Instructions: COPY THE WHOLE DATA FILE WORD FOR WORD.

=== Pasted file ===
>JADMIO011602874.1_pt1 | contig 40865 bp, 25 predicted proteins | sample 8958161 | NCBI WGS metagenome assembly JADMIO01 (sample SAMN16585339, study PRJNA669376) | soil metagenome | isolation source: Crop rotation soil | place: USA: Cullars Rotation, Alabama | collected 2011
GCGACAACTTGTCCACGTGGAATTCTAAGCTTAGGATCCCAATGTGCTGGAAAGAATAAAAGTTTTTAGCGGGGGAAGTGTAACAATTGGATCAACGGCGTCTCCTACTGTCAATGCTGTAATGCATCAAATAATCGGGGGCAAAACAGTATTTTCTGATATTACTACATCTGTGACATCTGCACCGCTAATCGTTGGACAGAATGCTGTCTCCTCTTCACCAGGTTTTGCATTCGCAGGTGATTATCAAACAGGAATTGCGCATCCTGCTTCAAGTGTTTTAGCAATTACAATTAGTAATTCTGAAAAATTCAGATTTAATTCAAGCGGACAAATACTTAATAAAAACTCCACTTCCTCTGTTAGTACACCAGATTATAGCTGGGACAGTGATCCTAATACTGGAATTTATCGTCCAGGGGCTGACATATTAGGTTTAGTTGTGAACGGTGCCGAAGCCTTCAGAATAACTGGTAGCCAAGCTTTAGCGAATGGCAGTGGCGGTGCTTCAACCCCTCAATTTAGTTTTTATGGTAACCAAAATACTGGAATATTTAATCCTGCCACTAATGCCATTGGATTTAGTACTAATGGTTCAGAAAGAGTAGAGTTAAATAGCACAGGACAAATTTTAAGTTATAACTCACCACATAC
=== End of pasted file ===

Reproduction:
>JADMIO011602874.1_pt1 | contig 40865 bp, 25 predicted proteins | sample 8958161 | NCBI WGS metagenome assembly JADMIO01 (sample SAMN16585339, study PRJNA669376) | soil metagenome | isolation source: Crop rotation soil | place: USA: Cullars Rotation, Alabama | collected 2011
GCGACAACTTGTCCACGTGGAATTCTAAGCTTAGGATCCCAATGTGCTGGAAAGAATAAAAGTTTTTAGCGGGGGAAGTGTAACAATTGGATCAACGGCGTCTCCTACTGTCAATGCTGTAATGCATCAAATAATCGGGGGCAAAACAGTATTTTCTGATATTACTACATCTGTGACATCTGCACCGCTAATCGTTGGACAGAATGCTGTCTCCTCTTCACCAGGTTTTGCATTCGCAGGTGATTATCAAACAGGAATTGCGCATCCTGCTTCAAGTGTTTTAGCAATTACAATTAGTAATTCTGAAAAATTCAGATTTAATTCAAGCGGACAAATACTTAATAAAAACTCCACTTCCTCTGTTAGTACACCAGATTATAGCTGGGACAGTGATCCTAATACTGGAATTTATCGTCCAGGGGCTGACATATTAGGTTTAGTTGTGAACGGTGCCGAAGCCTTCAGAATAACTGGTAGCCAAGCTTTAGCGAATGGCAGTGGCGGTGCTTCAACCCCTCAATTTAGTTTTTATGGTAACCAAAATACTGGAATATTTAATCCTGCCACTAATGCCATTGGATTTAGTACTAATGGTTCAGAAAGAGTAGAGTTAAATAGCACAGGACAAATTTTAAGTTATAACTCACCACATAC